Four albums later, in 1996, the band went on hiatus, and then regrouped briefly in 2000 for a reunion album. Healy then tuned in to the trumpet, turned on his collection of 30,000-plus vintage records to host his My Kind of Jazz radio show in Toronto, and dropped out of the rock scene. It’s Tight Like That [Stony Plain], with Healey’s Jazz Wizards, features his fleet-fingered guitar licks, hot trumpet, and cool vocals on a selection of vintage classics.
You have phenomenal technique.
There are an awful lot of people with a hell of a lot of technique and no soul. I have been fortunate to at least have the soul behind what I’m doing, and more than most white, North American guitarists.
What is your gear with the Jazz Wizards?
A ’30s or ’40s Gibson L-12 arch top through a Fender Pro Junior, with DR strings gauged .012, .015, .022, .032, .042, and .052.
Do you still play “over the top”?
Yes. It was allegedly said by Stevie Ray Vaughan that my method would revolutionize the way guitar would be played. To date, I have only met one kid, in Mississippi, who plays with the guitar flat on his lap.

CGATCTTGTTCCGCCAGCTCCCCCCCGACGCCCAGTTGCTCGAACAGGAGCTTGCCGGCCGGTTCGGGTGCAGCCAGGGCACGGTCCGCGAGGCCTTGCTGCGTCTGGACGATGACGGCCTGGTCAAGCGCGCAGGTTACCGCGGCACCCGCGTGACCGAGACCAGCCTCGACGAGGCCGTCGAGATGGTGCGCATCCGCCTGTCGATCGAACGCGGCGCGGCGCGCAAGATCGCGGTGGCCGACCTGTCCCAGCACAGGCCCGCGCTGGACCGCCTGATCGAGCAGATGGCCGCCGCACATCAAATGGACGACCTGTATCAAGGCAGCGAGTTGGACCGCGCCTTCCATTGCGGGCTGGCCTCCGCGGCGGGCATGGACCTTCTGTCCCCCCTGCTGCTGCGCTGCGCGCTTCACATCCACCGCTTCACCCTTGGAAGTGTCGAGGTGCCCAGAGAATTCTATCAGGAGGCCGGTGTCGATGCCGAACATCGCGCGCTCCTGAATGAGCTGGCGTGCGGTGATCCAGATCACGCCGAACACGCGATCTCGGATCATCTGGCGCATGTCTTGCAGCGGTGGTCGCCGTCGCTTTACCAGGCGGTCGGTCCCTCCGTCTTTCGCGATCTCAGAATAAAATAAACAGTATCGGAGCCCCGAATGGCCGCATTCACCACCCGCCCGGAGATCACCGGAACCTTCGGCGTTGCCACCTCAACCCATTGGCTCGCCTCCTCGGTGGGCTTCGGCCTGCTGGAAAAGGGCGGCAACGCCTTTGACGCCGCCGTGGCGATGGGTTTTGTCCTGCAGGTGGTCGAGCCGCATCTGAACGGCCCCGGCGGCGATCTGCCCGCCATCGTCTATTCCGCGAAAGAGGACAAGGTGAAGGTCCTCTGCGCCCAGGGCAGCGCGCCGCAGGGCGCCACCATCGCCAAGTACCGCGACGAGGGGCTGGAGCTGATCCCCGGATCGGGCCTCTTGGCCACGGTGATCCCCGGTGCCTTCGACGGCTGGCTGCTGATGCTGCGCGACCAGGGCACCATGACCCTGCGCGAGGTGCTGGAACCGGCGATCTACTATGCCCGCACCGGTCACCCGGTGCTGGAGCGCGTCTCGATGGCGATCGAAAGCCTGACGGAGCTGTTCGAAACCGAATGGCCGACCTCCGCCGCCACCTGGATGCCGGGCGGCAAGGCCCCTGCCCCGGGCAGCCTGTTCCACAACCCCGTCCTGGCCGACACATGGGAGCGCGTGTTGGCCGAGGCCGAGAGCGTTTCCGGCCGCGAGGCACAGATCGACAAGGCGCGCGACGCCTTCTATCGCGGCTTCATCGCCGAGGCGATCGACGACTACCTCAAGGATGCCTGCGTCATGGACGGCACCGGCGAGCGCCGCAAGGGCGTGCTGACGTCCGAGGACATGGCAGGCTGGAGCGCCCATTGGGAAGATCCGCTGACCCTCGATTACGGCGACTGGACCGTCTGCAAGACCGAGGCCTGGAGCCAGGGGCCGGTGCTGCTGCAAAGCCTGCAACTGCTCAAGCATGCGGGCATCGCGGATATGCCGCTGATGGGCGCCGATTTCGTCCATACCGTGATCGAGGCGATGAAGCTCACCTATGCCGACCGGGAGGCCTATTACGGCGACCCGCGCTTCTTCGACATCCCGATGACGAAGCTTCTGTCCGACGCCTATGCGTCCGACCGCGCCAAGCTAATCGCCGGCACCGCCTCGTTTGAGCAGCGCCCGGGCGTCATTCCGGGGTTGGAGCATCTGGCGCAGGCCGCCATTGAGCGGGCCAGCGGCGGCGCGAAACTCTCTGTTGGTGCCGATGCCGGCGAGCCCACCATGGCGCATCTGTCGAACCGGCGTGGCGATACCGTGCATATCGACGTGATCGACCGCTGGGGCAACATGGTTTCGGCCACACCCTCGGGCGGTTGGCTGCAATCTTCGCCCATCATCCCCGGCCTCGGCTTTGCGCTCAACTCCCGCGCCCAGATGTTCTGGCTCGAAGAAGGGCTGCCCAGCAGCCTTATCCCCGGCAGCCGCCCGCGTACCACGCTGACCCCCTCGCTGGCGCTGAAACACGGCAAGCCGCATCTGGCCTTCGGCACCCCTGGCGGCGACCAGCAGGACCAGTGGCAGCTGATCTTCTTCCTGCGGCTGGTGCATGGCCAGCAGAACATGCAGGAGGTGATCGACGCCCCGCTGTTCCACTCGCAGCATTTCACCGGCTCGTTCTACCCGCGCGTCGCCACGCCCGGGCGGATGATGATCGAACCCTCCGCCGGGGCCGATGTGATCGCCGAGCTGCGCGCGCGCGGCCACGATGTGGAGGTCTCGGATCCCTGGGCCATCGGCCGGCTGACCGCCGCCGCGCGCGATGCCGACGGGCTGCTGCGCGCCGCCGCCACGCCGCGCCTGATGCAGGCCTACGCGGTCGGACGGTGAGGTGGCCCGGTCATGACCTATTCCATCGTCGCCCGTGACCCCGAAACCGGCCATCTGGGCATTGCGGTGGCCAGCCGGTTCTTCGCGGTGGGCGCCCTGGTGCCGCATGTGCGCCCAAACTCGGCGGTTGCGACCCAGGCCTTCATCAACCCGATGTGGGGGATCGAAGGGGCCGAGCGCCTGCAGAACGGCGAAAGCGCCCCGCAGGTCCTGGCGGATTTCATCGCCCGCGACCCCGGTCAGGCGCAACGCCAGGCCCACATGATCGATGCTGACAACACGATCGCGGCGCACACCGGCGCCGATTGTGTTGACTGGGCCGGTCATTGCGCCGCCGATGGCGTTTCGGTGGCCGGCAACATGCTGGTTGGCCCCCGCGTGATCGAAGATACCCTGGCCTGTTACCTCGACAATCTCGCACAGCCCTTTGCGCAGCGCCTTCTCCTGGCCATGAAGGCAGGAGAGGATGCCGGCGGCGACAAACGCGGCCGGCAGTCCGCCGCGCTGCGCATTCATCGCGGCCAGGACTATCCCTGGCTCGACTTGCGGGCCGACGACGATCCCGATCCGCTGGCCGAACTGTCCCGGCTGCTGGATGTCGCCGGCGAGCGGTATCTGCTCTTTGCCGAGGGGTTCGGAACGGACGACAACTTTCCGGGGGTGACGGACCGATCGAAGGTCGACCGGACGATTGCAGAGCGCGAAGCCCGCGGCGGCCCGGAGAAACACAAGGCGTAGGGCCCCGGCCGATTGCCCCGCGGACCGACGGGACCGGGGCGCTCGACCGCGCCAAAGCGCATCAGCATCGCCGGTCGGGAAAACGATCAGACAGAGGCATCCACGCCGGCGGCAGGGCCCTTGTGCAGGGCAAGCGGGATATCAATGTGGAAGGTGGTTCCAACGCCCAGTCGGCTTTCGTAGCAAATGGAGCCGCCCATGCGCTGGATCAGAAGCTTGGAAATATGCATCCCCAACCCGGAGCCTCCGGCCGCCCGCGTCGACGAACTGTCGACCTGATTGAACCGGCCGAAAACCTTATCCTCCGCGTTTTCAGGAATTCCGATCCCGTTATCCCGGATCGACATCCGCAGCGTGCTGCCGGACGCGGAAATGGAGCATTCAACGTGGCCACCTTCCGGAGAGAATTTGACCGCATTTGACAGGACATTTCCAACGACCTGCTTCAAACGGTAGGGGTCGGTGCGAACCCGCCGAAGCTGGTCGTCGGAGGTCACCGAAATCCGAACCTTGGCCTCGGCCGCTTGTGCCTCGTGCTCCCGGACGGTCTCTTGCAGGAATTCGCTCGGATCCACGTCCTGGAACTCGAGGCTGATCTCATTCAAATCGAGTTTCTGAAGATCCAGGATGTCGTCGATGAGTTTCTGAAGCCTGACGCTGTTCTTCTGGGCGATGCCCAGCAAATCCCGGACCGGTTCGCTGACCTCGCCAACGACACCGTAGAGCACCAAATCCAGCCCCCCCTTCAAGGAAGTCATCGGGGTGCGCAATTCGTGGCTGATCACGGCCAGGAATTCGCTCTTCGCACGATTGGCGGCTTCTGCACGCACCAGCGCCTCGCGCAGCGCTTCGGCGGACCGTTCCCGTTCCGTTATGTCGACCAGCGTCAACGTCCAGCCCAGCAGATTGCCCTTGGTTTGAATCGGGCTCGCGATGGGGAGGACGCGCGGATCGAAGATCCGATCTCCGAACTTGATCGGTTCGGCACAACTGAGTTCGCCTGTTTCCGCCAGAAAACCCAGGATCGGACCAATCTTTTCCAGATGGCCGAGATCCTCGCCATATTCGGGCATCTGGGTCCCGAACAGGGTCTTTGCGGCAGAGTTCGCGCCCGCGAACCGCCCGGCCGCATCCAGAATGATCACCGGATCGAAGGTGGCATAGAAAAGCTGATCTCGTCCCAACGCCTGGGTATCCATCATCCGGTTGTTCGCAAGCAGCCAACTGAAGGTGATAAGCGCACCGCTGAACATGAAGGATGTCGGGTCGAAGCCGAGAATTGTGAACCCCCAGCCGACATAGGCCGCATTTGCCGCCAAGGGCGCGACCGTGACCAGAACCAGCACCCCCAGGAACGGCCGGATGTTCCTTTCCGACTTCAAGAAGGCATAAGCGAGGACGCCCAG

Why did you finally dissolve the Jeff Healey Band?
After the first two albums we, stayed together for business—not musical—reasons. It was a band created out of circumstance, and try as I might to flesh it out with extra musicians, it was not a good core band. But the last five years have been great! I have a blues-rock band and a jazz band that I play with at my club, Healey’s, where I am with good musicians, and I can be part of the band, instead of the frontman circus freak.
How do you feel about having been dubbed a “blues guitar hero”?
Ironically, I never had much experience collecting or playing the classic Chicago blues of the ’50s, and I don’t know much about it. Although I play guitar, I never considered myself a “guitar player.” At 40 years of age I have finally come to the realization that I’m a musicologist who happens to have a talent for playing music.